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‘ONE NIGHT IN MIAMI’: A TIME TRIP WORTH TAKING

The two most intriguing words in storytelling are “what if…” In the case of One Night in Miami, a gathering did take place in 1964 that brought together Cassius Clay, Malcolm X, football star Jim Brown, and pop singer Sam Cooke. No one knows for certain what these famous friends discussed in the privacy of a hotel room at a crucial juncture in their lives. That’s where playwright Kemp Powers’s screenplay takes off.

It’s 1964 and Cassius Clay has just defeated Sonny Liston for the World Heavyweight Championship. He’s on top of the world, but instead of attending a big, public blow-out he drives to a motel in a black section of Miami for a quiet celebration with three good friends. He has promised Malcolm X that he will embrace Islam and change his name to Muhammad Ali the next morning …but he doesn’t know that Malcolm has just broken ranks with Elijah Muhammad. The controversial leader needs the boxer’s endorsement, but his sense of fair play won’t permit him to lead his friend up a blind alley.

Jim Brown is an NFL powerhouse but he’s just had a taste of movie stardom and likes it. He can make more money, be just as famous, and not punish his body as he does in every game. Sam Cooke is a best-selling recording artist but he hasn’t completely won over a white fan base. Malcolm thinks his bland songs dodge important issues he ought to be addressing.

Wow. How do you humanize these legendary figures? What actors could be persuasive enough to make you believe them, even if you remember the icons they are depicting? And how do you visualize a one-set stage play so it resembles a movie, not just a set of speeches?

That’s the impressive feat that first-time feature director Regina King and playwright Kemp Powers have pulled off, in league with four supremely talented actors. Eli Goree evokes the verbal braggadocio of Cassius Clay and is equally convincing in the all-important boxing arena. Leslie Odom, Jr., who earned a Tony for his performance in Hamilton, slides into the silken-smooth image of Sam Cooke, bombing onstage before a white audience at the Copacabana nightclub. Aldis Hodge adopts the stone-faced countenance of football star Jim Brown, who knows his worth and has the least self-doubt of these four imposing men.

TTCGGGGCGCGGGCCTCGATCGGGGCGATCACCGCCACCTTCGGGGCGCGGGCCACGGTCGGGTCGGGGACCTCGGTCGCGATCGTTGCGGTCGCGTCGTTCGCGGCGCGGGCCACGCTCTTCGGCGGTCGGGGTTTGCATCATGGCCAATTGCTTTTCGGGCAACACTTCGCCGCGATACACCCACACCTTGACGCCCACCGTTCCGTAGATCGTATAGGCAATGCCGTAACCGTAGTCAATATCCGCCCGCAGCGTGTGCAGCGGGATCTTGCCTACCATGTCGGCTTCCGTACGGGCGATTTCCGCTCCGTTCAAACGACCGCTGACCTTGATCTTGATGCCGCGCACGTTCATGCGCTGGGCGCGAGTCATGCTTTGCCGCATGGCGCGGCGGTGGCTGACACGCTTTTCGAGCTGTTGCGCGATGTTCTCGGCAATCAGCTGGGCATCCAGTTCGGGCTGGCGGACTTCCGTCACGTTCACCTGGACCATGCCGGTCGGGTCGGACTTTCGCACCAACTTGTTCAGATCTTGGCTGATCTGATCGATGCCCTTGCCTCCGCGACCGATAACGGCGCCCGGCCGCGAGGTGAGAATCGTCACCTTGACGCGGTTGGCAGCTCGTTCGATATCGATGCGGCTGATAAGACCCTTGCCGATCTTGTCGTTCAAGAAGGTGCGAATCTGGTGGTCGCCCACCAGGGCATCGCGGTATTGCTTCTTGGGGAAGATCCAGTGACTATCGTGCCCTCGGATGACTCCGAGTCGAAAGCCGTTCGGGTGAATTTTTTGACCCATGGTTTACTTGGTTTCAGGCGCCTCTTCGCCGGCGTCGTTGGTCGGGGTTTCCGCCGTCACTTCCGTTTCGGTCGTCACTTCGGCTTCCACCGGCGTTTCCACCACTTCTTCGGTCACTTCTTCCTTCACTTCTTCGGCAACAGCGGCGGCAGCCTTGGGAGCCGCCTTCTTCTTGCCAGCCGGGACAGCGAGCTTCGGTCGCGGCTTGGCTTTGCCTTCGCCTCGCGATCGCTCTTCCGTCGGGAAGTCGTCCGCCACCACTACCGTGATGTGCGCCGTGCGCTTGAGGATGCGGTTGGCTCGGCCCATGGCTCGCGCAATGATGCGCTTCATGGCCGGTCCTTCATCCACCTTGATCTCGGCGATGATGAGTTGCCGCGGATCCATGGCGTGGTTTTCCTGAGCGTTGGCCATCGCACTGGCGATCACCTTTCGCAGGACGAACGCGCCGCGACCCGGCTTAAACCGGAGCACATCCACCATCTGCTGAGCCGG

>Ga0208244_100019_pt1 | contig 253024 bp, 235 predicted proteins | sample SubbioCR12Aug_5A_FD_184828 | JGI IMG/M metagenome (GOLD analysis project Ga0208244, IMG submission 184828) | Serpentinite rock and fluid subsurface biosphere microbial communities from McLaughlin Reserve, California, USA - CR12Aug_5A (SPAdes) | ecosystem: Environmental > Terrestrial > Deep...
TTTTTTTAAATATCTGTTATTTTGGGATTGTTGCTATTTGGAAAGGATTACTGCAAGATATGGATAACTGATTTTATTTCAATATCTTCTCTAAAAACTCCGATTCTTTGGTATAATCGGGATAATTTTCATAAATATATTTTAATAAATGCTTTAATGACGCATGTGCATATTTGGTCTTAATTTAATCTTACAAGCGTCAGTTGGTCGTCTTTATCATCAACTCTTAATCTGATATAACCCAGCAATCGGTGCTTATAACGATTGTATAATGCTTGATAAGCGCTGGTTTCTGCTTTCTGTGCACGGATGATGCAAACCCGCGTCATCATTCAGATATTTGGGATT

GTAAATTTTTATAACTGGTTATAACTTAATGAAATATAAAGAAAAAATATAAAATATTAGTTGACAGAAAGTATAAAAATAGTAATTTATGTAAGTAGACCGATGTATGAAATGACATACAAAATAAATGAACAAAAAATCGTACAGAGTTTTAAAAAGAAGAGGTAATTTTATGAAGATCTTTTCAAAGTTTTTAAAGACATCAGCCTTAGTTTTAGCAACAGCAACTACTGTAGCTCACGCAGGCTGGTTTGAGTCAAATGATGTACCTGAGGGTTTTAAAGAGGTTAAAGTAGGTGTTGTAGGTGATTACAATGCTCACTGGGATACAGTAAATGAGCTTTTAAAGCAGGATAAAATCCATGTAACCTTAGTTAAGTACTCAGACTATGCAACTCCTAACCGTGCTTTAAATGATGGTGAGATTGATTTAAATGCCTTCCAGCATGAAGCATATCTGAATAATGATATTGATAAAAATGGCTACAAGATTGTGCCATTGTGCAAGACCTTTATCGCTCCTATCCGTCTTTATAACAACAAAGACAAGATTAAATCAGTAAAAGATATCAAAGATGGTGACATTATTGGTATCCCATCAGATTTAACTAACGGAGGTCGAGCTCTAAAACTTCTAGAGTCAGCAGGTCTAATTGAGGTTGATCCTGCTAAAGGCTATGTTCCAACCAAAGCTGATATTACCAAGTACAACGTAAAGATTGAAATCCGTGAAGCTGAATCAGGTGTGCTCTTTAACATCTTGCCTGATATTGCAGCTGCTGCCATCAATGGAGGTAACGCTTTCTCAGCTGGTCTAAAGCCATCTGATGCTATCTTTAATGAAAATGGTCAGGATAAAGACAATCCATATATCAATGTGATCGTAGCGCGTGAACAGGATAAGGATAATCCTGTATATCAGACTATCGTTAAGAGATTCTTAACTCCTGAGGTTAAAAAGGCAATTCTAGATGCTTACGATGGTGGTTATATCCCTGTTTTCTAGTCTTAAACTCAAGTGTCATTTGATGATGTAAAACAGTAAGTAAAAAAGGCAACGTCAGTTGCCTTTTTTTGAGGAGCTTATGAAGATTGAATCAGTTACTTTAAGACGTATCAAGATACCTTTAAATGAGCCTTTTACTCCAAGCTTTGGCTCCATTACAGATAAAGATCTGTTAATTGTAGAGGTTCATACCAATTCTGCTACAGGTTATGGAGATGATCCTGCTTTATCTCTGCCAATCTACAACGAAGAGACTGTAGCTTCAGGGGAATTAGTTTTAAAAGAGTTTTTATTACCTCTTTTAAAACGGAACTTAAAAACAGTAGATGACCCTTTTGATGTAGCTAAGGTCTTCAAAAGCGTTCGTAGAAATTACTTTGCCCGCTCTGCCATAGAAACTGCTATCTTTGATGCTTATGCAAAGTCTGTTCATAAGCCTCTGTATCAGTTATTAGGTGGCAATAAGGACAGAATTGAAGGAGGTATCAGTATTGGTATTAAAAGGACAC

Kingsley Ben-Adir may have the most daunting challenge, since Malcolm X is such a towering figure and Denzel Washington’s portrayal remains fresh. This film doesn’t depict the speech-making firebrand, although it treads carefully. He can pal around a bit with the other three notables but never loses sight of his goal, to corral Clay while the opportunity lasts. One by one, he engages his famous allies in debates about their role in American life and responsibilities to the black community.

The fact that everything they discuss is still so relevant—if not more urgent than ever—makes this more than a mere exercise in re-creating history. The language crackles and the performances shine. If One Night in Miami can’t deny its origins as a stage play, it can still hold us in its grip through several slow passages and deliver a climactic wallop.

That’s a tribute to the director, writer, and a brace of talented collaborators including cinematographer Tami Reiker, production designers Barry Robison and Page Buckner, film editor Tariq Anwar, and Terence Blanchard’s music. Never do we have reason to doubt the time and place we’ve traveled to in this fascinating film.

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